SEATTLE — A Washington State Ferries executive has been placed on paid administrative leave and his ticket-seller son is appealing a termination for allegedly stealing.
Operations director Steve Rodgers was administratively reassigned to his home on July 3 in a letter signed by Cam Gilmour, the state Department of Transportation’s chief operating officer. He has to remain there and be available by phone from 7 a.m. to 3:30 p.m. Monday through Friday while an investigation is underway, according to the letter obtained through a public records request. Documents provided no reason for the action.
Washington State Ferries fired Rodgers’ son Josh Rodgers on Dec. 6. He is appealing through the Inlandboatmen’s Union.
The termination paperwork states that Josh Rodgers, a ticket seller at the Fauntleroy terminal, took $529 from his working fund. The shortage was discovered during a random cash count on Oct. 20.
Josh Rodgers insisted he didn’t steal the money, he borrowed it. He planned to pay it back the next day. He said he needed it to pay for gas to commute to work for three days from West Bremerton. He drove home through Tacoma.
The termination paperwork, signed by then-ferries director David Moseley and operations and construction director George Capacci, said they determined the violations are “egregious” and termination is appropriate.
Stealing from the ferries system has occurred at least 23 times since 2000, according to a list prepared by human resources consultant Jim Schofield. This case differs in that it involves the son of a high-level official who has been placed on leave, and in the way it’s being handled.
Documents, however, provide no connection between the father’s case and the son’s case.
Schofield, in a letter to Capacci dated Dec. 2, four days before the firing, said the standard is if a person is caught stealing, they’re gone. Normally the union will help them resign in lieu of being fired, but it is aggressively defending Josh Rodgers. Schofield warned that if WSF lets Rodgers keep his job, it will be difficult to fire employees in the future for theft. Union officials couldn’t be reached Friday.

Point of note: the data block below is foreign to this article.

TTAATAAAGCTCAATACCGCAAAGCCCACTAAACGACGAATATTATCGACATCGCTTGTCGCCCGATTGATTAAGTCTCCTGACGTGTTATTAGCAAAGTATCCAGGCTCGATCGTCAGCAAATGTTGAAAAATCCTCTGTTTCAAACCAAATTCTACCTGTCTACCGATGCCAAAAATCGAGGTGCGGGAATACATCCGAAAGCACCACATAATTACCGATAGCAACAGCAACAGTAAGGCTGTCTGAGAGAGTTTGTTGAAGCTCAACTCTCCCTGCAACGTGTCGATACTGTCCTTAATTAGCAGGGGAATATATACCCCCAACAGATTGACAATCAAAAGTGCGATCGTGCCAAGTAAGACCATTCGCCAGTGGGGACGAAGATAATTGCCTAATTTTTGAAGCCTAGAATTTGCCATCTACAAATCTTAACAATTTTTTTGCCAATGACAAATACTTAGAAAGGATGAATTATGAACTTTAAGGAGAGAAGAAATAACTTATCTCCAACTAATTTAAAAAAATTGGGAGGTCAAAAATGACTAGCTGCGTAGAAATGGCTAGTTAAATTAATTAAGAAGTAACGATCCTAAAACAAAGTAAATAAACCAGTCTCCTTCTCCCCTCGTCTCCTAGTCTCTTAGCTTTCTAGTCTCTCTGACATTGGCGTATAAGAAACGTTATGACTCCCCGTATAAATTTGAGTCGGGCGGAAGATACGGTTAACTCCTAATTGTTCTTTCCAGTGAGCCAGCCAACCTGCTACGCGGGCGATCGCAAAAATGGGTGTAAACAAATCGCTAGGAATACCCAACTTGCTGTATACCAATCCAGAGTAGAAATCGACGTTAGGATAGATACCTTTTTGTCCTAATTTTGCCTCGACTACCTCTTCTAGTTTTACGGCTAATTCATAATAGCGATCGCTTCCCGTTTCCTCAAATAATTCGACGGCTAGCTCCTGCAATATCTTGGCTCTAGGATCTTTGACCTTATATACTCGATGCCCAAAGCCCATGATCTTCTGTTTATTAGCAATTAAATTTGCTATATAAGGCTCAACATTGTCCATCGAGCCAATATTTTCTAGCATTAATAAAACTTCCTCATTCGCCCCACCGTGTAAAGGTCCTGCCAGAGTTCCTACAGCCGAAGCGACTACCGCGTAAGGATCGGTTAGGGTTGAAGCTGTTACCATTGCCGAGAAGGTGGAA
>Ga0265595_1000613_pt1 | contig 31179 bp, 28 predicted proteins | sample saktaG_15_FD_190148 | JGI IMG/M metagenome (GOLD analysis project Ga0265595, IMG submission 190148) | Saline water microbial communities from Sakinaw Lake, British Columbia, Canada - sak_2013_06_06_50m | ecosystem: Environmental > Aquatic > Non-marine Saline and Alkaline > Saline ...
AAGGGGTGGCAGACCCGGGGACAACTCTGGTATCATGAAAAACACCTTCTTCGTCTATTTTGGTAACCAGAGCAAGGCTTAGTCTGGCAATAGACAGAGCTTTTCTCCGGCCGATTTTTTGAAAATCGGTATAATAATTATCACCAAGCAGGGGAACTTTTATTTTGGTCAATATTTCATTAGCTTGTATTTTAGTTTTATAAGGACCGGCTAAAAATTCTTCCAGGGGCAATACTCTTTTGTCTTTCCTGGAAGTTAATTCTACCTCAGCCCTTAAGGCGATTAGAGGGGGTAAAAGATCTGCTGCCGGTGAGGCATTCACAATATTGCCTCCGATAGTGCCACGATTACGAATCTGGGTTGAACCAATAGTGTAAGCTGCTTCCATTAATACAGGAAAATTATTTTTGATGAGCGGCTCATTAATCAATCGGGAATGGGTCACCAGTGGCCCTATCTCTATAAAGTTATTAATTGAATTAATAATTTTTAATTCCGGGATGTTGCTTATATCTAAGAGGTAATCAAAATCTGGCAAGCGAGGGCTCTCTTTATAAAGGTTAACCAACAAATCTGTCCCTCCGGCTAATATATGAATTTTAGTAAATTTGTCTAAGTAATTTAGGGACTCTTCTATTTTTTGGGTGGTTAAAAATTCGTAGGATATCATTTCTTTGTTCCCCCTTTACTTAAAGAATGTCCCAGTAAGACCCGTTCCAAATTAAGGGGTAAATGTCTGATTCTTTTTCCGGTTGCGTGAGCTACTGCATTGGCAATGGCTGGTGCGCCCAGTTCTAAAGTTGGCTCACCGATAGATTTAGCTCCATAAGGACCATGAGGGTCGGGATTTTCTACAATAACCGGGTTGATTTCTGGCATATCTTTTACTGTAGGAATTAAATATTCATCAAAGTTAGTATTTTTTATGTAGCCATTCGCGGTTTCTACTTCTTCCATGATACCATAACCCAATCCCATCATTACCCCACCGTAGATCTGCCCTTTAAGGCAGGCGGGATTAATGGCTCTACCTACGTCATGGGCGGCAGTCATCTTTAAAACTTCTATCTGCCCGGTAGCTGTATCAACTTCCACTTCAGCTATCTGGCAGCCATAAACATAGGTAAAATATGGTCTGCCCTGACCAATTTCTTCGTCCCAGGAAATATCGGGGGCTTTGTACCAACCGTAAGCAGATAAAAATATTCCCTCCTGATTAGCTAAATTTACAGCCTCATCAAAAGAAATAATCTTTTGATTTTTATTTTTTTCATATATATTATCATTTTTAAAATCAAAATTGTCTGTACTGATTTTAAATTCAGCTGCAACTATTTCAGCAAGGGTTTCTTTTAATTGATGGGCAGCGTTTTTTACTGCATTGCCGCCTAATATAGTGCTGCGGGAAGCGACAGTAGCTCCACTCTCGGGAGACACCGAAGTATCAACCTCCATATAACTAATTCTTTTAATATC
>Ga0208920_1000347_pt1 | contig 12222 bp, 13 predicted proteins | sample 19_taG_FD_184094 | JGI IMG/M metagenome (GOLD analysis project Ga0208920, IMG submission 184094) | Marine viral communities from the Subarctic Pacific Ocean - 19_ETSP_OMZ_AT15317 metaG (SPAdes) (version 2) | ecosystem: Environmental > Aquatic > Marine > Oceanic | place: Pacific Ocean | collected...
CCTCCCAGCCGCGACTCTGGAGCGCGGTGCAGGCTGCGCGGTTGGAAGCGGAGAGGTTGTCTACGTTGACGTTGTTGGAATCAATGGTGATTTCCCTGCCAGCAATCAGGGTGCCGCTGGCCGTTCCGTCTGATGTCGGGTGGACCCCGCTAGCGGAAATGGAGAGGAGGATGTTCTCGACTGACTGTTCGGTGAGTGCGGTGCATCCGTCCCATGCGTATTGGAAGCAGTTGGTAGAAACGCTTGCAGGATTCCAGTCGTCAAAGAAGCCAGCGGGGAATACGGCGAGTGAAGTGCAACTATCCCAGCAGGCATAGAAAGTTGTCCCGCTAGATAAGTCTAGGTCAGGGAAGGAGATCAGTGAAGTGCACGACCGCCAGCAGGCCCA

Josh Rodgers has already received real or perceived preferential treatment, Schofield wrote. He received six verbal or written warnings since July 2010, yet terminal supervisors never asked management for disciplinary action. A co-worker at Fauntleroy got eight warnings since 2007 and supervisors requested disciplinary action five times.
“Unfortunately, this entire process has had bits and pieces of nepotism, and this is not the image that employees should have of WSF management,” Schofield wrote.
“I understand terminating an employee is not an easy decision and regardless of favoritism it is difficult when you work closely with the employee’s father. Joshua Rodgers violated the trust of WSF by stealing money from his working fund. The same violation in all other recent instances has resulted in resignation (in lieu of termination). I strongly encourage you to be fair in applying the Code of Conduct, consider the facts of this case, what has been done historically, and the precedence that this case will set going forward.”
Ferries officials had been operating under the belief they didn’t need to provide requested documents on personnel investigations until the investigations were over. They have been advised that they now must make information available as they receive requests, said DOT spokesman Lars Erickson.
Erickson is concerned that reporting on isolated cases could present a misleading image of the ferries system.
“Those incidents are very serious and we use a deliberate process with data and factual information to determine corrective action when appropriate,” he said. “There are 1,800 employees at Washington State Ferries that are committed public servants to keep our vessels moving. I don’t want the public to think there is a systemic problem here.”